36. The department has relied on the Bombay High Court decision in the case of Goodlas Nerolac Paints Ltd. (supra) to support the disallowance. The following is noteworthy and in fact is the ratio of this decision : ... As the assessee refused to furnish the names and addresses of the parties to whom such secret commissions had been paid, it was perfectly open to the Tribunal not to accept that the assessee had, in fact, paid those amounts by way of secret commissions. It was for the Tribunal to decide, as the final judge of facts, as to whether the case of the assessee that these amounts were actually paid by way of secret commissions, should be believed or not, in the absence of the names and addresses of the persons to whom secret commissions were alleged to have been paid. In the present case, the Tribunal has disbelieved this claim of the assessee and we do not see why we should interfere or how we can interfere with that conclusion... (p.
62) While holding that the Tribunal could refuse to accept the claim if complete details of persons, etc., are not produced, their Lordships have clearly stressed the point that the Tribunal as the final judge of facts has to decide whether the payment should be believed or not. In the detailed discussion of the question of payment in the present case, we have come to the factual conclusion that based on the probabilities and circumstantial evidence the expenditure must be regarded as having been incurred. If our factual finding is to this effect, the High Court decision cannot be said to be fatal to the present assessee's case.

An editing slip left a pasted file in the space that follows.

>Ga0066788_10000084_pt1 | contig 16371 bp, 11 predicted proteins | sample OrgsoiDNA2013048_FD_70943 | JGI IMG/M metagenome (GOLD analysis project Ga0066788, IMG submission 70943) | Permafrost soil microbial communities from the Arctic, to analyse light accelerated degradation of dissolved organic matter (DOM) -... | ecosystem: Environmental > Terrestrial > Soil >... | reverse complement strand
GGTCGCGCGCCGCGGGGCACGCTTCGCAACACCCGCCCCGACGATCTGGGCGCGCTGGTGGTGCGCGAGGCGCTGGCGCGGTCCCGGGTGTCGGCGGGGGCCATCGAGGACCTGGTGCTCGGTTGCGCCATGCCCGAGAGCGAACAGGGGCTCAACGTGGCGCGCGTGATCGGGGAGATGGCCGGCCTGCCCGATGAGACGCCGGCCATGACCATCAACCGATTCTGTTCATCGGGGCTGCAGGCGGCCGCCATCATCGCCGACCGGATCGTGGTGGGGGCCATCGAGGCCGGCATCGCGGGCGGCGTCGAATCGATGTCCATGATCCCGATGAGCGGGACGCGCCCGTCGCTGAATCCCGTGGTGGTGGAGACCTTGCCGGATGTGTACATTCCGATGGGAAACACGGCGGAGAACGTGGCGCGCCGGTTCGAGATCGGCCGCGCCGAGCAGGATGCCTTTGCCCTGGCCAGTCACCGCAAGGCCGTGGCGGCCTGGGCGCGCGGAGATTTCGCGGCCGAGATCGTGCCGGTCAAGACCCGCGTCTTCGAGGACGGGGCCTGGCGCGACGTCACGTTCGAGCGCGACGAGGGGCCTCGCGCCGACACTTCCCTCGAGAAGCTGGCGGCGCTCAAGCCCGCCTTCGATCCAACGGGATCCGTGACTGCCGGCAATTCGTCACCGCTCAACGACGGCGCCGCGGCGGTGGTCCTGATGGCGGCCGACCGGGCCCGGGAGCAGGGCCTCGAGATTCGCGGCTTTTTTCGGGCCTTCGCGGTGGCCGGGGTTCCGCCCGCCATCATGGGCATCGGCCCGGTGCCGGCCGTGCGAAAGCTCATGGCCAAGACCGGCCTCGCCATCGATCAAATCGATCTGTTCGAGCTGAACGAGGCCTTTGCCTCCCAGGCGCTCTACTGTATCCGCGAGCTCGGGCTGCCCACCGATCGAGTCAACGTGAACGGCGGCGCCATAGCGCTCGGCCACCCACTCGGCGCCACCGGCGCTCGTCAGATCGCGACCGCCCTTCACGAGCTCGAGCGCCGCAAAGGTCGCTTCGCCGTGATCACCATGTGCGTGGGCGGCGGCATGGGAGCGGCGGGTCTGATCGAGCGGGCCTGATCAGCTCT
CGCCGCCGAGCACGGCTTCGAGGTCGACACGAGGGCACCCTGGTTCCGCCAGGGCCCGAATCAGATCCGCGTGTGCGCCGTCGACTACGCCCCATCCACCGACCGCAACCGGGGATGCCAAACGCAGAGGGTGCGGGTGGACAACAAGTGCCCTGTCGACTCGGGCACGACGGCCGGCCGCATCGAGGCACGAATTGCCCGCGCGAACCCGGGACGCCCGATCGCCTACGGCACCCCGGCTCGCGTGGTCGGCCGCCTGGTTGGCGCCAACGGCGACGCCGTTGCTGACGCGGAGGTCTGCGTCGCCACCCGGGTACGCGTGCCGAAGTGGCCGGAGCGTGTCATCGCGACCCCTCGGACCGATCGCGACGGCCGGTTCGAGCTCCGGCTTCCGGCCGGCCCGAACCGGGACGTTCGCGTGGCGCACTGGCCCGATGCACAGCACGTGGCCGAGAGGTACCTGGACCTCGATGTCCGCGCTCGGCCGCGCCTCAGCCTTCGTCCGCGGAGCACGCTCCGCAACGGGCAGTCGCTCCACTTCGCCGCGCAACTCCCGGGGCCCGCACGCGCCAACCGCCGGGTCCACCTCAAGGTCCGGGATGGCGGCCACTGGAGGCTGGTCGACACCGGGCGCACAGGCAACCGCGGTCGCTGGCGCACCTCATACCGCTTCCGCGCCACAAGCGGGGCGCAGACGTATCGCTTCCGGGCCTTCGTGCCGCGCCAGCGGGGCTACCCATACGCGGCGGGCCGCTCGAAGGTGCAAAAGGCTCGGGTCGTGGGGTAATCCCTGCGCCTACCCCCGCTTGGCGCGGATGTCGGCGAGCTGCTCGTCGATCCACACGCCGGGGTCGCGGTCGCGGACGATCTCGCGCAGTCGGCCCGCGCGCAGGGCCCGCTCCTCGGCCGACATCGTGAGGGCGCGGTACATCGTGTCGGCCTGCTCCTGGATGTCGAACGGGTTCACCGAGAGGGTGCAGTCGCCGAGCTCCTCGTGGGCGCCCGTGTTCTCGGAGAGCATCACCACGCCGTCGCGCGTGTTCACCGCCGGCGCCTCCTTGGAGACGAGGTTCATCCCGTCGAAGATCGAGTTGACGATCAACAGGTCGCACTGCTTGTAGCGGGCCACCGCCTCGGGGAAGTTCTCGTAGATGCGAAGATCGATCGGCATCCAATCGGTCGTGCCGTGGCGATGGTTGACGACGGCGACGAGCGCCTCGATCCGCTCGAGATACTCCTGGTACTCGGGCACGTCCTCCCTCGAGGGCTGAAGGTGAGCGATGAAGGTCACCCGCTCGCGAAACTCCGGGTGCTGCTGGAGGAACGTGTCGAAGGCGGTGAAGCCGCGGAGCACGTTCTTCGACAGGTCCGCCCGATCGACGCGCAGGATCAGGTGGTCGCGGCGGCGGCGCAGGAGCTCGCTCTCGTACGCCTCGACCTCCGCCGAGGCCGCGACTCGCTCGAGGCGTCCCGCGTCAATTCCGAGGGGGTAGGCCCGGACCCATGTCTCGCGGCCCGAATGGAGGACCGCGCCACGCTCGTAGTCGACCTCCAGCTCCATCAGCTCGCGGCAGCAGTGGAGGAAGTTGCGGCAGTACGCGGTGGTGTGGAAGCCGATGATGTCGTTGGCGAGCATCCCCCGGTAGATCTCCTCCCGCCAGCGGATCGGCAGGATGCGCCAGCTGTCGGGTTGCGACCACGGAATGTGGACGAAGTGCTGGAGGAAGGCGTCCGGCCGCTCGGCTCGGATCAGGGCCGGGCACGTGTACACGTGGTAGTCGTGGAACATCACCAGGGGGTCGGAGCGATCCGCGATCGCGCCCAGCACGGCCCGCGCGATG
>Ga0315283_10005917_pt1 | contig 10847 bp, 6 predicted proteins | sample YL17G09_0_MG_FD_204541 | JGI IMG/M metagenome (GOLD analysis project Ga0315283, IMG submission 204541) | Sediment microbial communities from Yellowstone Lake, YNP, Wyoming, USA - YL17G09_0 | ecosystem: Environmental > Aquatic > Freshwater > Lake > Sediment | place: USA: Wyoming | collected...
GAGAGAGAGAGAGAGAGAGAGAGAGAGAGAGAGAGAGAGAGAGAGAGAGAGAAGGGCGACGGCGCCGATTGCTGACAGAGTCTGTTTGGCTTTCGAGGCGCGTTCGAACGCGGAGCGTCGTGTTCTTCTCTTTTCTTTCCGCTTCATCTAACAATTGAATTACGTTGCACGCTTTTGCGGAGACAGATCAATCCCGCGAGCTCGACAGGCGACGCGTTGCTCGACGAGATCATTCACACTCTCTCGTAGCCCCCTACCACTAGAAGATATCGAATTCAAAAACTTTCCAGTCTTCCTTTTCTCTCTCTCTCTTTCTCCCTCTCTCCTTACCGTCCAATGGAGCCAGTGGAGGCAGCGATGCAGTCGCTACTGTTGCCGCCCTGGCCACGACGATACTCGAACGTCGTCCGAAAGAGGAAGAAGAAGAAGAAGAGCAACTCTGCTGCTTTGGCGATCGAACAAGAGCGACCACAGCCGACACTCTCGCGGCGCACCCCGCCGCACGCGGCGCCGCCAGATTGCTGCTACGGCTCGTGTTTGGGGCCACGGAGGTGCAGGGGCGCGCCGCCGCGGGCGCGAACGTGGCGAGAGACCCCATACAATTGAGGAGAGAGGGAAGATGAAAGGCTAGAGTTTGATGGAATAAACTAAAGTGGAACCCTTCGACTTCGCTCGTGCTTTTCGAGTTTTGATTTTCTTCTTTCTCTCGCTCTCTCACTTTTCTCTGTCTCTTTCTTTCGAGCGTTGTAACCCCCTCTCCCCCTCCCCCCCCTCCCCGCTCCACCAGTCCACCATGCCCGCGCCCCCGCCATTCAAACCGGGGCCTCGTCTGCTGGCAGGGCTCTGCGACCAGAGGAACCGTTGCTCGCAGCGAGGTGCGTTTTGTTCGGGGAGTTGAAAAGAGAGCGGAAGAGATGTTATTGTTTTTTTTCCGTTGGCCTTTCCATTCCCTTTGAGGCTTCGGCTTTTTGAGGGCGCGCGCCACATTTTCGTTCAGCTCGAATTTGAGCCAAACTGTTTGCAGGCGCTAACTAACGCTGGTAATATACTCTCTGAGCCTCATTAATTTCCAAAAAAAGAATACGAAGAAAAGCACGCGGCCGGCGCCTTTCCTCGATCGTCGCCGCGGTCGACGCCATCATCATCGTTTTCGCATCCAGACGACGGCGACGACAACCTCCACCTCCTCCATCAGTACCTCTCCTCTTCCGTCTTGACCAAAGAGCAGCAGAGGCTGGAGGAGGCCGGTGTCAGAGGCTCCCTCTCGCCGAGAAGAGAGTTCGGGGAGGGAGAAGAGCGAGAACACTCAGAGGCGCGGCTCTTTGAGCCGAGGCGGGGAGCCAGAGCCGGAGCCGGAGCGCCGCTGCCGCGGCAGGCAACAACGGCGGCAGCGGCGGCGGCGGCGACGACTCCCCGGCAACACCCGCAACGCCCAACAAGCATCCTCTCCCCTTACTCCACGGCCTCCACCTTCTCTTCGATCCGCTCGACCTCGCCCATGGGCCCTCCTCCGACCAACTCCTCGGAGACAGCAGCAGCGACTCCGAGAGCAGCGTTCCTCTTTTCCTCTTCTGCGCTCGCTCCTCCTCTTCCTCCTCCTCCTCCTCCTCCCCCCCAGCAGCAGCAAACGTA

37. Stress was also laid by the department on the question of public policy. Apart from the reference to the provisions of Section 133(4) in Goodlas Nerolac Paints Ltd.'s case (supra), reliance was placed on the decision of the Andhra Pradesh High Court in the case of Kodandarama and Co. (supra). Even though reference is made to Section 133(4) which requires the assessee to give out the names of persons to whom payments are made, even the Bombay High Court decision has not categorically laid down that where this requirement is not satisfied even in a case which would have been detrimental to the business, the expenditure claimed should be disallowed. The Andhra Pradesh High Court's case dealt with the case of an assessee who were dealers-cwm-mills of paddy who made contributions at specific rates to the Andhra Pradesh Welfare Fund and in return were granted export permits by the Collector for exporting boiled rice to Kerala. The High Court held that the contributions were compulsory payments exacted from the assessee as a price for granting export permits. According to their Lordships, it was not open to the District Collector or any other authority for that matter to impose a condition linking the grant of permits, to the making of a particular contribution to a particular fund, society, etc.